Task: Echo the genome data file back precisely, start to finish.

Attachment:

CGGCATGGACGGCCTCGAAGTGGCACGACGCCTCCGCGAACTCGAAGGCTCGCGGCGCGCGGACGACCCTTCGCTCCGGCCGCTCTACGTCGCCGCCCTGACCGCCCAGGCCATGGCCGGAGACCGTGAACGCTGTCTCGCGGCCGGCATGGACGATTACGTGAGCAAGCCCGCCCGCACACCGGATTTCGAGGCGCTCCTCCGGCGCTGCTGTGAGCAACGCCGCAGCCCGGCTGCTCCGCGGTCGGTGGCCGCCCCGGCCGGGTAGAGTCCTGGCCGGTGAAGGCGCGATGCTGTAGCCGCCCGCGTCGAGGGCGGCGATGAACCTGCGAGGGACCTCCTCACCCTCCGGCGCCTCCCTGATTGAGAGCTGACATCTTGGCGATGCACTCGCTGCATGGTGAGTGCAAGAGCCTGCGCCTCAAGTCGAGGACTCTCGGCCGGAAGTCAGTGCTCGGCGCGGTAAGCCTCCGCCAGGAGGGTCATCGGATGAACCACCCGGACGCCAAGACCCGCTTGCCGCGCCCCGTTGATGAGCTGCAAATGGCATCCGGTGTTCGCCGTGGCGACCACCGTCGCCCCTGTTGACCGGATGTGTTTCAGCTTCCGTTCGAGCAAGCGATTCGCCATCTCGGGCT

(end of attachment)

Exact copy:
CGGCATGGACGGCCTCGAAGTGGCACGACGCCTCCGCGAACTCGAAGGCTCGCGGCGCGCGGACGACCCTTCGCTCCGGCCGCTCTACGTCGCCGCCCTGACCGCCCAGGCCATGGCCGGAGACCGTGAACGCTGTCTCGCGGCCGGCATGGACGATTACGTGAGCAAGCCCGCCCGCACACCGGATTTCGAGGCGCTCCTCCGGCGCTGCTGTGAGCAACGCCGCAGCCCGGCTGCTCCGCGGTCGGTGGCCGCCCCGGCCGGGTAGAGTCCTGGCCGGTGAAGGCGCGATGCTGTAGCCGCCCGCGTCGAGGGCGGCGATGAACCTGCGAGGGACCTCCTCACCCTCCGGCGCCTCCCTGATTGAGAGCTGACATCTTGGCGATGCACTCGCTGCATGGTGAGTGCAAGAGCCTGCGCCTCAAGTCGAGGACTCTCGGCCGGAAGTCAGTGCTCGGCGCGGTAAGCCTCCGCCAGGAGGGTCATCGGATGAACCACCCGGACGCCAAGACCCGCTTGCCGCGCCCCGTTGATGAGCTGCAAATGGCATCCGGTGTTCGCCGTGGCGACCACCGTCGCCCCTGTTGACCGGATGTGTTTCAGCTTCCGTTCGAGCAAGCGATTCGCCATCTCGGGCT